Maybe the Serial class in Arduino uses RXC interrupts but I think I'd just implement my own serial stuff using a FIFO if there was any doubt. That way I could dimension my FIFO buffers as necessary to prevent data loss.

 

But if Serial:: does use FIFOs then the implication is that you are not servicing the FIFO quickly enough.

  • 1
  • 2
  • 3
  • 4
  • 5
Total votes: 0

====UPDATE====

After struggling a lot I was able to resolve the issue.

The code "delay(200);" after Serial2.println("AT+HTTPREAD"); was causing the issue. When I reduced the time I got the response as required

  • 1
  • 2
  • 3
  • 4
  • 5
Total votes: 0

Sit back and think why that might be ;-)

 

As I say the Serial class is likely using an RXC interrupt and filling a FIFO but what happens if the FIFO fills up?

 

On the whole no "real" micro code ever uses a rountine such as delay() or _delay_ms() or whatever it might be called because generally there are always things to be done (and when there aren't you can SLEEP and save power).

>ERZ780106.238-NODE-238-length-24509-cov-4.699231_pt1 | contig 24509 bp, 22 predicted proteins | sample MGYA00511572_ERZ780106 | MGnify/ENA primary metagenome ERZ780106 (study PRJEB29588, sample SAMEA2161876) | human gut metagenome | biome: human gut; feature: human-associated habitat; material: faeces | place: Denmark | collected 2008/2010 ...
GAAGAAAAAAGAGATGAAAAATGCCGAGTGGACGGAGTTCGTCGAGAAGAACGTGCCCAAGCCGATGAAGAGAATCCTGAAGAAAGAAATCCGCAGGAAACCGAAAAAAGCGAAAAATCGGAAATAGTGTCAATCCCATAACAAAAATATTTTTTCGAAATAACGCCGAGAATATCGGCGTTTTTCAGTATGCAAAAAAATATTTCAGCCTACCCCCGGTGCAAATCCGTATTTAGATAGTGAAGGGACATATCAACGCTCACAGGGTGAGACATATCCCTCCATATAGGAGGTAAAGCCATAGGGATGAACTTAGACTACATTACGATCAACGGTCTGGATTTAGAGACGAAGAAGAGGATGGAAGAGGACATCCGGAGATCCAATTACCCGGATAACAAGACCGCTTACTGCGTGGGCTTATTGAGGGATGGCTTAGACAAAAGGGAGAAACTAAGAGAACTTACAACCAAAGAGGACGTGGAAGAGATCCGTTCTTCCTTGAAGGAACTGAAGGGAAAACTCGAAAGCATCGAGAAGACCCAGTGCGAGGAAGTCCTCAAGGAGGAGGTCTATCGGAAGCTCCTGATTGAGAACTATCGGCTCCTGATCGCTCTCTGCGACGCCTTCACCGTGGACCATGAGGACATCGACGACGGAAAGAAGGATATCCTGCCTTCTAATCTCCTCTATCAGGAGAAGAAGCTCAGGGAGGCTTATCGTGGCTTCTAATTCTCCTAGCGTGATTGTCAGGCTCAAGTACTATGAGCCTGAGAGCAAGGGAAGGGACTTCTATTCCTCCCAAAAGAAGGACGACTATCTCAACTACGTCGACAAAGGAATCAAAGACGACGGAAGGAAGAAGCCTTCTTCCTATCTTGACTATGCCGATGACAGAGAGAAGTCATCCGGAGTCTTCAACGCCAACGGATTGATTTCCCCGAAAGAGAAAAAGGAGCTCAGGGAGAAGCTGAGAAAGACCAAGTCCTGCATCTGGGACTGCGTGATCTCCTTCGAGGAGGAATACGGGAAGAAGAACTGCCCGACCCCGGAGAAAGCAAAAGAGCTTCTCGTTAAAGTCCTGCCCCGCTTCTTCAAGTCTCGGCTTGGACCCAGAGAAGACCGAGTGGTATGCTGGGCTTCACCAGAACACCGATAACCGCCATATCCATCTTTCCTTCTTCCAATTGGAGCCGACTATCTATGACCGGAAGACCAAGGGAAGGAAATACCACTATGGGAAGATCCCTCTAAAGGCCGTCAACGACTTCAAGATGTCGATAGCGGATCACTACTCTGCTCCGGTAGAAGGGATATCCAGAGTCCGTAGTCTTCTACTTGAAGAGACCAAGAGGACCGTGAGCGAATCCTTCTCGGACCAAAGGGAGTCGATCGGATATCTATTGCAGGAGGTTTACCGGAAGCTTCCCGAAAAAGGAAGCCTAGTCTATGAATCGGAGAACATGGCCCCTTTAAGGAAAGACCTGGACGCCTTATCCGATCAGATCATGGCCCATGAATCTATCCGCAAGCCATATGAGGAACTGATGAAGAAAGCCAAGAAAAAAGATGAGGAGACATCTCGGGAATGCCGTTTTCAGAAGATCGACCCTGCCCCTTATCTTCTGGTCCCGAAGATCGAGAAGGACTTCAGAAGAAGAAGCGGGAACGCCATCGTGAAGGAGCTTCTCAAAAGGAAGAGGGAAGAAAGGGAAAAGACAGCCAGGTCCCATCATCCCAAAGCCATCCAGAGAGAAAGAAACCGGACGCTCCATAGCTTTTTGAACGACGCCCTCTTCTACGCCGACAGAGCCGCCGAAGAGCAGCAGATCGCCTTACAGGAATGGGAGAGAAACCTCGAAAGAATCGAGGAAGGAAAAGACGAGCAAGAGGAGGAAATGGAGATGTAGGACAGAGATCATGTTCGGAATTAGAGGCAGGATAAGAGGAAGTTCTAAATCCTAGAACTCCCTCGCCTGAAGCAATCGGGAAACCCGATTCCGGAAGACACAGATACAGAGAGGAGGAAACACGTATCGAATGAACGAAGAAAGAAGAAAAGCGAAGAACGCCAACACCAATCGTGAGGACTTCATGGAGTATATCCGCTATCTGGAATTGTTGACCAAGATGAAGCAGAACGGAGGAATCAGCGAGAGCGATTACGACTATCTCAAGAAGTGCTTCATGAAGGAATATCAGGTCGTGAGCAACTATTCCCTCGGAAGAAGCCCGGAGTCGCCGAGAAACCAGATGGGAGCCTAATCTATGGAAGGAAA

Last Edited: Tue. Feb 17, 2015 - 10:54 AM
  • 1
  • 2
  • 3
  • 4
  • 5
Total votes: 0

Thanks for the clarification. I do understand that we should use delays / sleep very cautoiusly.

  • 1
  • 2
  • 3
  • 4
  • 5
Total votes: 0

Please look at my post at: Data at Serial Port available.

 

  • 1
  • 2
  • 3
  • 4
  • 5
Total votes: 0

Thanks for your valuable inputs I  agree that I am putting un-necessary delays in my code which can cause issues - but then I have found that if I probe very fast I loose characters / response, the condition 

Serial2.available()

fails at times since I am receiving response from a public network after some delay. May be in your case the n/w is fast which is not in my case here. Hence if I do not put any delay I am always times out after receiving some partial response. Actually I feel it is completely based upon how you n/w provider service is and our code settings should be based upon that.

  • 1
  • 2
  • 3
  • 4
  • 5
Total votes: 0

You are now just duplicating what's already in your othert hread:

 

https://www.avrfreaks.net/forum/d...

 

 

Top Tips:

  1. How to properly post source code - see: https://www.avrfreaks.net/comment... - also how to properly include images/pictures
  2. "Garbage" characters on a serial terminal are (almost?) invariably due to wrong baud rate - see: https://learn.sparkfun.com/tutorials/serial-communication
  3. Wrong baud rate is usually due to not running at the speed you thought; check by blinking a LED to see if you get the speed you expected